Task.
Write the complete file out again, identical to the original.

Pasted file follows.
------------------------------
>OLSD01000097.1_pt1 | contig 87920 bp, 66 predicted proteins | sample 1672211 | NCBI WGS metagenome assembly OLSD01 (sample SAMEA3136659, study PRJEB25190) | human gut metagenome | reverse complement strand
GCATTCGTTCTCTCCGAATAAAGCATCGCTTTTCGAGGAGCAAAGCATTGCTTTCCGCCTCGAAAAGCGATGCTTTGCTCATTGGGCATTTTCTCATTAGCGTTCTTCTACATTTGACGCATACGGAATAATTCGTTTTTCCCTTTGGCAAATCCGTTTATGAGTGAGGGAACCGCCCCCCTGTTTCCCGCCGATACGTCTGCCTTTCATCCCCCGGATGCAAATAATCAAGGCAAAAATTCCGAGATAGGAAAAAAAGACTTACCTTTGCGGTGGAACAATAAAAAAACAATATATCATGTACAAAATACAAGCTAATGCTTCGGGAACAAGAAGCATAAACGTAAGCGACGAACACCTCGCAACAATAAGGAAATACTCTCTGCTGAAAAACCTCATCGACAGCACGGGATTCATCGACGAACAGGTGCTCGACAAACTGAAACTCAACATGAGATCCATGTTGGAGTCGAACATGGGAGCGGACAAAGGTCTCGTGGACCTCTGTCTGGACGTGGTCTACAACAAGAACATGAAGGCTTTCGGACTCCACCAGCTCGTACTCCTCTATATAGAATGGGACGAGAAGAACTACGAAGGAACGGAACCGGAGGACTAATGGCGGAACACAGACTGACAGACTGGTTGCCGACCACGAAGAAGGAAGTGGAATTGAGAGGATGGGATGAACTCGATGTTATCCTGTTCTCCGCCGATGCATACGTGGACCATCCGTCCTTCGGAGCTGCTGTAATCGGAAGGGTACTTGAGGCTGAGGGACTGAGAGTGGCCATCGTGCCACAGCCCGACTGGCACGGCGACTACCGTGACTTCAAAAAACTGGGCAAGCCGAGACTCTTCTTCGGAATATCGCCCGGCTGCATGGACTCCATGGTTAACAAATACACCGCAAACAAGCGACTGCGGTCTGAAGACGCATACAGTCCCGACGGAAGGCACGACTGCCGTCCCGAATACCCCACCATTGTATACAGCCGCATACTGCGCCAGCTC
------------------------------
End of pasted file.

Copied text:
>OLSD01000097.1_pt1 | contig 87920 bp, 66 predicted proteins | sample 1672211 | NCBI WGS metagenome assembly OLSD01 (sample SAMEA3136659, study PRJEB25190) | human gut metagenome | reverse complement strand
GCATTCGTTCTCTCCGAATAAAGCATCGCTTTTCGAGGAGCAAAGCATTGCTTTCCGCCTCGAAAAGCGATGCTTTGCTCATTGGGCATTTTCTCATTAGCGTTCTTCTACATTTGACGCATACGGAATAATTCGTTTTTCCCTTTGGCAAATCCGTTTATGAGTGAGGGAACCGCCCCCCTGTTTCCCGCCGATACGTCTGCCTTTCATCCCCCGGATGCAAATAATCAAGGCAAAAATTCCGAGATAGGAAAAAAAGACTTACCTTTGCGGTGGAACAATAAAAAAACAATATATCATGTACAAAATACAAGCTAATGCTTCGGGAACAAGAAGCATAAACGTAAGCGACGAACACCTCGCAACAATAAGGAAATACTCTCTGCTGAAAAACCTCATCGACAGCACGGGATTCATCGACGAACAGGTGCTCGACAAACTGAAACTCAACATGAGATCCATGTTGGAGTCGAACATGGGAGCGGACAAAGGTCTCGTGGACCTCTGTCTGGACGTGGTCTACAACAAGAACATGAAGGCTTTCGGACTCCACCAGCTCGTACTCCTCTATATAGAATGGGACGAGAAGAACTACGAAGGAACGGAACCGGAGGACTAATGGCGGAACACAGACTGACAGACTGGTTGCCGACCACGAAGAAGGAAGTGGAATTGAGAGGATGGGATGAACTCGATGTTATCCTGTTCTCCGCCGATGCATACGTGGACCATCCGTCCTTCGGAGCTGCTGTAATCGGAAGGGTACTTGAGGCTGAGGGACTGAGAGTGGCCATCGTGCCACAGCCCGACTGGCACGGCGACTACCGTGACTTCAAAAAACTGGGCAAGCCGAGACTCTTCTTCGGAATATCGCCCGGCTGCATGGACTCCATGGTTAACAAATACACCGCAAACAAGCGACTGCGGTCTGAAGACGCATACAGTCCCGACGGAAGGCACGACTGCCGTCCCGAATACCCCACCATTGTATACAGCCGCATACTGCGCCAGCTC